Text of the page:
Though many of us use the term "retail therapy" in a tongue-in-cheek manner, spending money as a response to emotional triggers is a real problem for a growing number of people. While an occasional shopping "splurge" is absolutely okay and even a good idea to keep one's financial priorities in perspective, luxury spending needs to be treated the same way as a slice of cake or an ice cream sundae—as a once-in-a-while treat. Failure to properly control emotional spending is an essential life skill that we all must learn or else we risk our long-term (financial) health dangerously.
There are many ways for those with emotional spending problems to help curb their habits. Here are five to get you started:
1. Recognize Your Financial Triggers
For some people, even having a credit card on them is an invitation to spend money they don't have—buy now, pay later, right? Yet, for others, the appeal of cash and its lack of accountability down the road—there's no looming credit card statement to remind you of a poor decision—is too much to resist. Whichever group you fall into, recognize it and arrange your wallet accordingly.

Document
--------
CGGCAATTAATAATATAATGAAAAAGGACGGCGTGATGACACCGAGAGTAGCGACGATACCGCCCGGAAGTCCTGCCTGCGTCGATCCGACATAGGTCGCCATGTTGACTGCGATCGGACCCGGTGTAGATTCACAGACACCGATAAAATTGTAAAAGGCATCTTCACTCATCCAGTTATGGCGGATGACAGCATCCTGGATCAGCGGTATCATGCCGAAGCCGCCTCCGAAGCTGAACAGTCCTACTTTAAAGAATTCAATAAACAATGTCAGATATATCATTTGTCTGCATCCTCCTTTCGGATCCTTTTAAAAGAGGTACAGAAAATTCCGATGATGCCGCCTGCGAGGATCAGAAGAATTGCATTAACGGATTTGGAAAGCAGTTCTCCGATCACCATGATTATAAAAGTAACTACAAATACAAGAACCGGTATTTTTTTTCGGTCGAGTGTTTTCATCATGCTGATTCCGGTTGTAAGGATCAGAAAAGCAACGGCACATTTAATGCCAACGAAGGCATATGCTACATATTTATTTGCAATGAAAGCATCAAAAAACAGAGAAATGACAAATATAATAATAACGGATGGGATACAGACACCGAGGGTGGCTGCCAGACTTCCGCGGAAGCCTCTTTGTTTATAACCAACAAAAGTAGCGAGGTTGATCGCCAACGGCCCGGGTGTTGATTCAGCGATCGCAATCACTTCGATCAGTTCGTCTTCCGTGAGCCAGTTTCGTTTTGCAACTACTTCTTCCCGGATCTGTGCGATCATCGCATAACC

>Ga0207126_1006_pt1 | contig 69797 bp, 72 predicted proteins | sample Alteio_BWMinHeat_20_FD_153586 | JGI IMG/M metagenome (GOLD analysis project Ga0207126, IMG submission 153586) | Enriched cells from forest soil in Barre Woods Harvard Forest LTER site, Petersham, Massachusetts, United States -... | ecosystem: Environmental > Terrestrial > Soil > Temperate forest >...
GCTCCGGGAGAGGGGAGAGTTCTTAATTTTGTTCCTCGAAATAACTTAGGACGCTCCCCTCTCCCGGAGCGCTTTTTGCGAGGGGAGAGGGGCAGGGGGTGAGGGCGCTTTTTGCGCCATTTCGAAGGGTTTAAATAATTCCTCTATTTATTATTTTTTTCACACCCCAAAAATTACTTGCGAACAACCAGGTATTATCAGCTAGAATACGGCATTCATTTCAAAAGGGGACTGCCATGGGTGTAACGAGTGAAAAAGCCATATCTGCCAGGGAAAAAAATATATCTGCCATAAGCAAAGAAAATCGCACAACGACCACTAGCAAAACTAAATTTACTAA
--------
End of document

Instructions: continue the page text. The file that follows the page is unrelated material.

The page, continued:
2. Sweat the Small Stuff
It's important to acknowledge that it is not only the expensive purses that hurt you but also your small everyday purchases.
3. Beware of Impulse Purchases
When it comes to those larger purchases, the most important step you can take is to avoid impulse buys by using the "24-hour rule." Any time you want to make a large purchase, hold off for at least 24 hours. If you still really want the item, buy it then. But, if there's still a voice in your head saying that it's a bad idea take another 24 hours before committing.
4. Look for Alternative Outlets
Emotional spending, by definition, is an activity-based around a need to either celebrate or forget the highs and lows of life, so find an equally fulfilling way to do the same thing. For example, celebrate your accomplishments by having a drink with friends or going to a movie. Alternately, deal with the downs through exercise, talking on the phone, or long coffee dates.
5. Be Accountable: Set a Budget
The more severe a problem, the more important it is to be accountable. Set a budget that allows for some luxury spending. Make thoughtful lists of the things you do need and refer to it when you want a temporary indulgence. Put both lists where you are sure to see them, for example: on the refrigerator, in the bathroom or your wallet.
Clari, Melo. (2018, August 31). Stop Emotional Spending. Enrich. https://firstcomcu.enrich.org/articles/stop-emotional-spending